Tech is fair game in Illinois
- By Jill Rosen
- Aug 20, 2001
At a time when advertising dollars are shorter than people's attention spans,
Illinois has found that technology education goes better with a corn dog
and funnel cake.
For four summers now, state officials have set up shop at the Illinois
State Fair, showing fairgoers what the state can do with technology through
an exhibit called Tech Town (www.state.il.us/tech/town).
And Tech Town is by no means the boring spot amid the rides and games.
It has a couple dozen interactive displays, including live video feeds featuring
wildlife from Chicago's Shedd Aquarium and Brookfield Zoo.
About halfway through the exhibition's week-plus run, chief technology
officer Mary Reynolds estimated that 100,000 people had been through Tech
Town, which takes up an entire barnlike building on the fairgrounds.
All of those people got a taste of the state's e-government services.
"The people who go to a fair are not the type of people who go to a
tech show," Reynolds said. "You couldn't buy this type of advertising."
Tech Town is sponsored by the Illinois Technology Office but subsidized
by a number of private companies including Ameritech, Dell Computer Corp.,
Apple Computer Inc. and Microsoft Corp. Reynolds said the state doesn't
pay much more than the time for those who set it up and staff the booths.
Reynolds doesn't let just any old agency enter a display in Tech Town.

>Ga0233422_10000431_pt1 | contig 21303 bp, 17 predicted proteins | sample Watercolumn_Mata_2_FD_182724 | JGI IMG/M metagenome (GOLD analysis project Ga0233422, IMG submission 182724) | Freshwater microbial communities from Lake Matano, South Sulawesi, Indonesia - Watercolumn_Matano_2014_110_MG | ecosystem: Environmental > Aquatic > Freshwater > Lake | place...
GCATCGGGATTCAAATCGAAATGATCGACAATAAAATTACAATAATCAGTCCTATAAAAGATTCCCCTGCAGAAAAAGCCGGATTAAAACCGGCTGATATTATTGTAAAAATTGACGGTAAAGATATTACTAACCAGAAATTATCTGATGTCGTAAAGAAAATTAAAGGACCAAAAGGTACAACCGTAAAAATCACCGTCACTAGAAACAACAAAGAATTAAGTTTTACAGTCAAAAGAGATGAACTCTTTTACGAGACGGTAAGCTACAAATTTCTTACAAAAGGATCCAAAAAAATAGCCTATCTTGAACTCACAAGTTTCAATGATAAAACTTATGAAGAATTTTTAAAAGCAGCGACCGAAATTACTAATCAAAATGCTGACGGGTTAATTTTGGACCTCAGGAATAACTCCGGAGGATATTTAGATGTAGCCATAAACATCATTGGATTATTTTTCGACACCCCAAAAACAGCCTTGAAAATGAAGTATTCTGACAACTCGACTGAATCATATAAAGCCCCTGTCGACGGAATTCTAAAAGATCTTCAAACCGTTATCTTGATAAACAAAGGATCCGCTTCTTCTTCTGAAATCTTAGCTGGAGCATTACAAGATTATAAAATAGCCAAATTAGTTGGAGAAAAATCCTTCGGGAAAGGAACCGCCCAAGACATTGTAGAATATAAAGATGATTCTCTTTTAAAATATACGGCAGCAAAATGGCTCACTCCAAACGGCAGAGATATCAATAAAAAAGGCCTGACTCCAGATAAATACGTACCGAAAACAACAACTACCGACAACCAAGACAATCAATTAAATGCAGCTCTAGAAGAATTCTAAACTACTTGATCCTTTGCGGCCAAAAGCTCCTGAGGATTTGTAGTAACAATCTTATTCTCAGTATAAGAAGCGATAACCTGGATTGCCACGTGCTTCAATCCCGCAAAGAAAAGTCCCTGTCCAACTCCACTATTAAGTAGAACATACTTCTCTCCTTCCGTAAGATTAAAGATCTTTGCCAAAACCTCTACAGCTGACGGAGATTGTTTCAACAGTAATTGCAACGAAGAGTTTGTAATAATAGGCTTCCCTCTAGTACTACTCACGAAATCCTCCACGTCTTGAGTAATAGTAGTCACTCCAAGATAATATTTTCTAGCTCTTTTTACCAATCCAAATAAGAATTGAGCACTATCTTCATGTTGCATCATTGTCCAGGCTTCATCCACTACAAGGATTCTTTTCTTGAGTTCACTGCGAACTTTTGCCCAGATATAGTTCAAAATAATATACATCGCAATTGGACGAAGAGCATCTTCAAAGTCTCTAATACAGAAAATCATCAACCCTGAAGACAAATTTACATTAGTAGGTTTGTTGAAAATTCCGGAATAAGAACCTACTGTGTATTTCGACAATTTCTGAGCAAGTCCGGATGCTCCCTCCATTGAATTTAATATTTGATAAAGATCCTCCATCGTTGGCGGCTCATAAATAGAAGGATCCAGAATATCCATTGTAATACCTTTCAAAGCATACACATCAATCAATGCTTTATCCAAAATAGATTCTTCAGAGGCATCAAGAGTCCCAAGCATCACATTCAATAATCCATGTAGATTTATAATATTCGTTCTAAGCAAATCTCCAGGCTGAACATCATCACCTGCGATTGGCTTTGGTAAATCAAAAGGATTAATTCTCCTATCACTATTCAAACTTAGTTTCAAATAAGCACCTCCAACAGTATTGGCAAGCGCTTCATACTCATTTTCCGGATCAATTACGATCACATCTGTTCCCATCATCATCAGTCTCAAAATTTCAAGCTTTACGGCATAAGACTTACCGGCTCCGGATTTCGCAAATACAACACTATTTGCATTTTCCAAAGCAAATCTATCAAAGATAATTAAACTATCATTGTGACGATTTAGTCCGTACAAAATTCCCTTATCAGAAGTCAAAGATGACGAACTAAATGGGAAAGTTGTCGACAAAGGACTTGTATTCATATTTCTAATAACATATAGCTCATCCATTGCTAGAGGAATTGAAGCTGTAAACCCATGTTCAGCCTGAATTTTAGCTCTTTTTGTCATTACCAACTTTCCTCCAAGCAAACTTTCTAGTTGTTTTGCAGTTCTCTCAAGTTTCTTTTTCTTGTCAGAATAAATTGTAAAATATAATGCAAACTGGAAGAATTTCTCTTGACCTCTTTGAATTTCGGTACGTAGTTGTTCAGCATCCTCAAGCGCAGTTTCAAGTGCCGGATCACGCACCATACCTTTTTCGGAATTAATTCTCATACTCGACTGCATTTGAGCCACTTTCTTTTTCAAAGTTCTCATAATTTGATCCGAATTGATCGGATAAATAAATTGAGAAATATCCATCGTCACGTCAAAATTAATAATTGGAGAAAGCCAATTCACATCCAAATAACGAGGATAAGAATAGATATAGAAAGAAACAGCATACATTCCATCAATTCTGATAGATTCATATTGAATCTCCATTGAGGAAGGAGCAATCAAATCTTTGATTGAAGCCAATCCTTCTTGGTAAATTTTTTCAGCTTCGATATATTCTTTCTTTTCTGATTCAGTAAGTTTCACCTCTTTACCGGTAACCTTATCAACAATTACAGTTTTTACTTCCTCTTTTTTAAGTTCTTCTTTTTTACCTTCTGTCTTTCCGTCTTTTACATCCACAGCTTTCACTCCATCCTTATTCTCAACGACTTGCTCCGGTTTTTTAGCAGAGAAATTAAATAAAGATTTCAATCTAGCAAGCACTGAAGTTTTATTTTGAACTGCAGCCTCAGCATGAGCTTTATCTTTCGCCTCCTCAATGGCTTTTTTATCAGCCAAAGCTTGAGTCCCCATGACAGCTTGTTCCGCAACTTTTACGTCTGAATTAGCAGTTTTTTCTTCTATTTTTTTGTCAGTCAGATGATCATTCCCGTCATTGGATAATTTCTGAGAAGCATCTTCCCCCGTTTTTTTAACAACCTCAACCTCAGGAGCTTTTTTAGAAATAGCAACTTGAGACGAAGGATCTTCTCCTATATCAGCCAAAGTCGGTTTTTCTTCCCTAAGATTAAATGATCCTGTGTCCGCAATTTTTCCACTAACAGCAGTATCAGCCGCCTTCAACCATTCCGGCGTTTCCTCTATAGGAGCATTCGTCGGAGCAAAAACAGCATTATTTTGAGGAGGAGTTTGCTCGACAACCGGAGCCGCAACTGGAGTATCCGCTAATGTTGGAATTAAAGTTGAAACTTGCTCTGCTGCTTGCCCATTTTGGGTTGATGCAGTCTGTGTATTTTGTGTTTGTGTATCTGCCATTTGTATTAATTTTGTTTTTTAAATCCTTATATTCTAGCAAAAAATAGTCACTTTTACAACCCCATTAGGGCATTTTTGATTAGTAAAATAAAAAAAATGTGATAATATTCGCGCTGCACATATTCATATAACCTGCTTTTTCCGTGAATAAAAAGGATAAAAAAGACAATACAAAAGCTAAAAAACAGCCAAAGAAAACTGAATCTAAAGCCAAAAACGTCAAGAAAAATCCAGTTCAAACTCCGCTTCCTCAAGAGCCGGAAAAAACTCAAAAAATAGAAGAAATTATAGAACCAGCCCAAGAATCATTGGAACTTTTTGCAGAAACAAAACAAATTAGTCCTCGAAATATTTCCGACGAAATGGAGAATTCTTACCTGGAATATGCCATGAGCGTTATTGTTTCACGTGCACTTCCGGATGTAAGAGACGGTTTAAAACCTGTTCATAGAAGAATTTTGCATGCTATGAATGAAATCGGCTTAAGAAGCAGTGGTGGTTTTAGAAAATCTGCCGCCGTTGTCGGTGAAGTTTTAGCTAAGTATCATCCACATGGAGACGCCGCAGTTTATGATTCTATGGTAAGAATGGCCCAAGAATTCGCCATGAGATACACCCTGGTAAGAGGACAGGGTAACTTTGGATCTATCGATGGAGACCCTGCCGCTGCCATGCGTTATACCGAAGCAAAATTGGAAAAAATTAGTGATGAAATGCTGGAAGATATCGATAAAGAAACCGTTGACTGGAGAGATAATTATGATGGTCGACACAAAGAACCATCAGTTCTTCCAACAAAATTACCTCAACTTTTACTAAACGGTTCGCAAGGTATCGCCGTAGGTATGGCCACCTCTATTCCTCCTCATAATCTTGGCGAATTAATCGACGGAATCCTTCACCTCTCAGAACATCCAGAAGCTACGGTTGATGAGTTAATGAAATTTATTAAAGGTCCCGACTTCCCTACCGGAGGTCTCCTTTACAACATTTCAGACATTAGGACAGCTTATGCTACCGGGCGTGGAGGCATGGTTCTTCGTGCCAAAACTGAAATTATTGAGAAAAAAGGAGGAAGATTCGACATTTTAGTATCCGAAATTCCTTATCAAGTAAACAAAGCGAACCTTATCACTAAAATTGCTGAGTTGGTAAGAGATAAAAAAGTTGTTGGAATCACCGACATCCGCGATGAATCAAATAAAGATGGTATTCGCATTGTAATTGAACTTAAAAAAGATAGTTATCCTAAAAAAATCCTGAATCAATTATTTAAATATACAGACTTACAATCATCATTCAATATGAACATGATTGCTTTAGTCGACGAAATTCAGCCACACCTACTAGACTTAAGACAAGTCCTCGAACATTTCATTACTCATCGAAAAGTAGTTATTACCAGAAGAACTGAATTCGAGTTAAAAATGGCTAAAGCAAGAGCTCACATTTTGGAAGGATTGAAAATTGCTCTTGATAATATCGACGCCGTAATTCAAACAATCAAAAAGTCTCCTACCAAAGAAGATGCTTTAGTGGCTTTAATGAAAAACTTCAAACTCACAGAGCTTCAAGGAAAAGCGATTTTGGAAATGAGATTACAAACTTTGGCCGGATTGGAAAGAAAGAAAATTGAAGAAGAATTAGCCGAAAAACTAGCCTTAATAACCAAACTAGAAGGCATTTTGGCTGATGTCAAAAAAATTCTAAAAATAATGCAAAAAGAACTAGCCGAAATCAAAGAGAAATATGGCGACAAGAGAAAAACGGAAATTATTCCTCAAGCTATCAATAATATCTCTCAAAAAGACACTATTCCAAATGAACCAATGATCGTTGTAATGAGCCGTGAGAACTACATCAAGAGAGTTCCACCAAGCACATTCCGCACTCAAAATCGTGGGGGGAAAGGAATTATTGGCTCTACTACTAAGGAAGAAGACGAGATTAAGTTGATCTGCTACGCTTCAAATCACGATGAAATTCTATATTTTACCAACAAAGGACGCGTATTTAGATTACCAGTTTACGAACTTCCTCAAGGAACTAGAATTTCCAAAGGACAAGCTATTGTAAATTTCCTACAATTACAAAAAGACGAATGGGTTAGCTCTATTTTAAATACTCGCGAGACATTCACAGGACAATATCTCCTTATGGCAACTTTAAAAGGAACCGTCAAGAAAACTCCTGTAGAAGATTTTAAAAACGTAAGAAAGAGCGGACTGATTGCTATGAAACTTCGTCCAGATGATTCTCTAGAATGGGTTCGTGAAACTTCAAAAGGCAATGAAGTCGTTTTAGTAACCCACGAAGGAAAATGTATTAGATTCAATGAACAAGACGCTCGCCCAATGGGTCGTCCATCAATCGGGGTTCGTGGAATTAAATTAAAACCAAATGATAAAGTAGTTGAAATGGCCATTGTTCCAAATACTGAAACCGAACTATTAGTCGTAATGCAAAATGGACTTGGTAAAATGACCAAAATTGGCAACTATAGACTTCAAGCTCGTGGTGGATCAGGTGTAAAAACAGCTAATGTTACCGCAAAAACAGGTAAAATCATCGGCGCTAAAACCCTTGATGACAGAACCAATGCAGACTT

It's competitive. Agencies must apply for a spot, and only those with interesting,
interactive exhibits make the cut.
This year, exhibits are arranged by "neighborhood." For instance, "Business
Boulevard" features the Illinois Skills Match system for finding jobs and
electronic tax filing. "Public Service Parkway" includes assistive technology
such as a one-handed keyboard and a foot-pedal mouse. At "Public Safety
Place," people can test out a digital ID card system, browse current road
conditions and take an Internet safety quiz.
For even more free publicity, a corner of the room has been set up to
accommodate a local TV station's daily news show. "Fairgoers like seeing
the local news personalities, and all day long they say on air that they're
broadcasting live from Tech Town," Reynolds said. "Again, that's advertising
I couldn't buy."
Although the elaborate exhibit takes months to plan, Reynolds said it
"I've been standing behind a curtain and heard people walk by saying,
"I had no idea the state could do that,'" she said. "That makes it all worthwhile."